7. Now place your touch block under the spindle and connect the magnet to the end mill as you would normally have done.

8. Jog down so that tool is ~10mm from the touch block.  Go to the Jogging & Probing screen, and zero the Z.

9. Go to the Setup screen.  In the left-hand column, select the Touch Probe button.  Enter your probe's tool number and click Save.   I use 1 for my 3D Probe.

10. Double Tap your touch block's input and set it to Not Used.

11. Double Tap the input you wired your 3D touch probe to and set it to Probe.

12. Go back to the MDI screen and change to the probe.  I'm using t1m6, since probe is tool 1.  When you load the probe into the collet, don't use the wrenches.  You'll notice that the magnetic cable will stick to the collet and the probe will stick to the cable.  You can finger tighten, but don't tighten any more than that.  It's critical that the probe is always mounted in the exact same position.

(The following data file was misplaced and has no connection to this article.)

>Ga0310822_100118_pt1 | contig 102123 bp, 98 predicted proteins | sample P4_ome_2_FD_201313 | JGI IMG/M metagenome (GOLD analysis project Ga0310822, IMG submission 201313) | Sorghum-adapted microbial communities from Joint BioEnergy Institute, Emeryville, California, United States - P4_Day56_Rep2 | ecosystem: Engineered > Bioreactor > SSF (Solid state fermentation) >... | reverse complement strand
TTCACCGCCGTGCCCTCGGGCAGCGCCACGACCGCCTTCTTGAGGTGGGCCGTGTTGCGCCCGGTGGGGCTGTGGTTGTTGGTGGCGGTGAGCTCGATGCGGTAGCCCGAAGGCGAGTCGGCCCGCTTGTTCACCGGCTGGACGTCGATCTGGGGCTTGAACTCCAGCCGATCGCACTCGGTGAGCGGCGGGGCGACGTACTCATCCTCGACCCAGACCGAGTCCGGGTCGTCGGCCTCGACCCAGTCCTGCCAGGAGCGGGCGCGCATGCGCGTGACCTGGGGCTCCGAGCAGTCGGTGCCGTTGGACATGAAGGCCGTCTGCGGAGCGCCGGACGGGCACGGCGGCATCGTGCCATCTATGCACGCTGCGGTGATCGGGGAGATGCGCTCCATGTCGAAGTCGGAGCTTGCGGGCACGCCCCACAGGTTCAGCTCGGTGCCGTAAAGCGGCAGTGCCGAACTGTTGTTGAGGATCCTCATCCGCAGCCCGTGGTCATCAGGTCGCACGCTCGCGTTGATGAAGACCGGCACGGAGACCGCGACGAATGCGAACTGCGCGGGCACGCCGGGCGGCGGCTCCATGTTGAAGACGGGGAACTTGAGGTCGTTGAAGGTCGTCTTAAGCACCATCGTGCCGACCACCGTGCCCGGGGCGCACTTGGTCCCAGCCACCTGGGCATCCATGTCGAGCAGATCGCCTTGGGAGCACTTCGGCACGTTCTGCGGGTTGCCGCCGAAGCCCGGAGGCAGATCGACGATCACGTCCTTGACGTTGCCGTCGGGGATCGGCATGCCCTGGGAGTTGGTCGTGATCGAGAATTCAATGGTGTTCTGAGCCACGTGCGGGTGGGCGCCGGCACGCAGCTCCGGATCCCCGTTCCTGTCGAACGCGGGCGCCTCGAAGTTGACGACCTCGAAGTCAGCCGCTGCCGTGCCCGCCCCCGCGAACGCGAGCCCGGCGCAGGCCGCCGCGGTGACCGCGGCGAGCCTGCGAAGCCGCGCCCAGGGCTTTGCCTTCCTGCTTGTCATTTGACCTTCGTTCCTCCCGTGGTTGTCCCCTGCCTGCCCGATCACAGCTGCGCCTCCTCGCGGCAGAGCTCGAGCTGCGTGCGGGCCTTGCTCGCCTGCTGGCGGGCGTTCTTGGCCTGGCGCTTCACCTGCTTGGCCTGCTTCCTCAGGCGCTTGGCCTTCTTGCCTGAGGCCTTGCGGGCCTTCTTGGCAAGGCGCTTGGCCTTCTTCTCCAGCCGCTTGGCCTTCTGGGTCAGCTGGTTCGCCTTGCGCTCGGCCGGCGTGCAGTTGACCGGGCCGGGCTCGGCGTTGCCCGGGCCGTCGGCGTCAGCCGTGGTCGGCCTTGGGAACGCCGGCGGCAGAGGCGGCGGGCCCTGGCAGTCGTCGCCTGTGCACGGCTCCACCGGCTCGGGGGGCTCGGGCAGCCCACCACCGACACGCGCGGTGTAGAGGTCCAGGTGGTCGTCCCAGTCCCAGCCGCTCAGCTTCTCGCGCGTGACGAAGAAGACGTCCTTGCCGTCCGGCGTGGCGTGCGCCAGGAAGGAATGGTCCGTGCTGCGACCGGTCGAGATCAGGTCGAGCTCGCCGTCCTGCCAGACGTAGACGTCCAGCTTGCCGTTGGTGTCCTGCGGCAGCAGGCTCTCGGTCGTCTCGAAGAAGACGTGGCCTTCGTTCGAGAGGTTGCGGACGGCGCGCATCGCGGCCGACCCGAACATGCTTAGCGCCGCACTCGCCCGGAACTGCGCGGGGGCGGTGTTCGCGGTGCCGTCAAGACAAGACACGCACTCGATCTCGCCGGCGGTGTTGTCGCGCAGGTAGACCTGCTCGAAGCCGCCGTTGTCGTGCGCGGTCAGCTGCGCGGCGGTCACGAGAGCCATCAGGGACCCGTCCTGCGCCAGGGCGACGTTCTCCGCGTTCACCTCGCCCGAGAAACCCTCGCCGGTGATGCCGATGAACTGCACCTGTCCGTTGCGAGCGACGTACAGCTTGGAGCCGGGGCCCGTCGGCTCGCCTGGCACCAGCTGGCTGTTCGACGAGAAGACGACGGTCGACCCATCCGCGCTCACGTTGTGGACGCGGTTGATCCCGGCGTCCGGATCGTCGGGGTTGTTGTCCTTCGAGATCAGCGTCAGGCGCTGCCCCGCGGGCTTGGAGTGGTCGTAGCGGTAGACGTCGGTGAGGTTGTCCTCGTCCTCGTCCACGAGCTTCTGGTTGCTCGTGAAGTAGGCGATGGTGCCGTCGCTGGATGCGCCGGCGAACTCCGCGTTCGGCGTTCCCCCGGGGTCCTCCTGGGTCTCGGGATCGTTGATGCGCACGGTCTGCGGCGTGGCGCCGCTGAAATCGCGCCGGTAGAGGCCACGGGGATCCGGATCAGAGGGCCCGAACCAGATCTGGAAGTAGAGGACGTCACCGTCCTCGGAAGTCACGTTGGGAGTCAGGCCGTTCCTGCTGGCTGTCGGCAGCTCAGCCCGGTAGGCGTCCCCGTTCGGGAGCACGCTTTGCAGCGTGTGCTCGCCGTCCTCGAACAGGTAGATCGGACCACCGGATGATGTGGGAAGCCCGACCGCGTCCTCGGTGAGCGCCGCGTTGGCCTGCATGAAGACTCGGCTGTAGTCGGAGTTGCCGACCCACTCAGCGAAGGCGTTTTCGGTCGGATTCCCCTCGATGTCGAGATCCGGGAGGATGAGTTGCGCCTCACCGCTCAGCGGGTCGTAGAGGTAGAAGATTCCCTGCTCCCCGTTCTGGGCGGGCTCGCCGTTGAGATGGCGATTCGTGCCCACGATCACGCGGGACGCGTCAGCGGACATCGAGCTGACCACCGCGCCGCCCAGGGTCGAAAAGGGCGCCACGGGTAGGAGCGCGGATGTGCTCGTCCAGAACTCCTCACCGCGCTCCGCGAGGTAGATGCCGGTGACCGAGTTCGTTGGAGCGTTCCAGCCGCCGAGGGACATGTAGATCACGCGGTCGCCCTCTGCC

13. One done, and you press cycle-start after a tool change as normal, the Masso will present a message informing you that you're using a probe, implying that it won't be measured against the tool setter.

14. Go to the Setup screen.  Double-tap Auto Tool Zero.  Uncheck "Enable auto tool zero" and click Save.

15. Go to the Tools & Offset screen and select the probe.  Set the tool length to 0 and click Save.

16. Put the touch block back in place under the loaded probe.  We will now measure the probe against the touch block.  This time, the 3D probe is the probe and the touch block is just a reference surface.  Jog your Z down one click at a time, until it turns blue.  Go no further or you risk damaging the probe.

17. Look at the Masso screen and note the Z machine location.  In my case it's -107.4mm.

18. Now jog the Z up about 5mm to relieve the probe and prep for a precise measurement.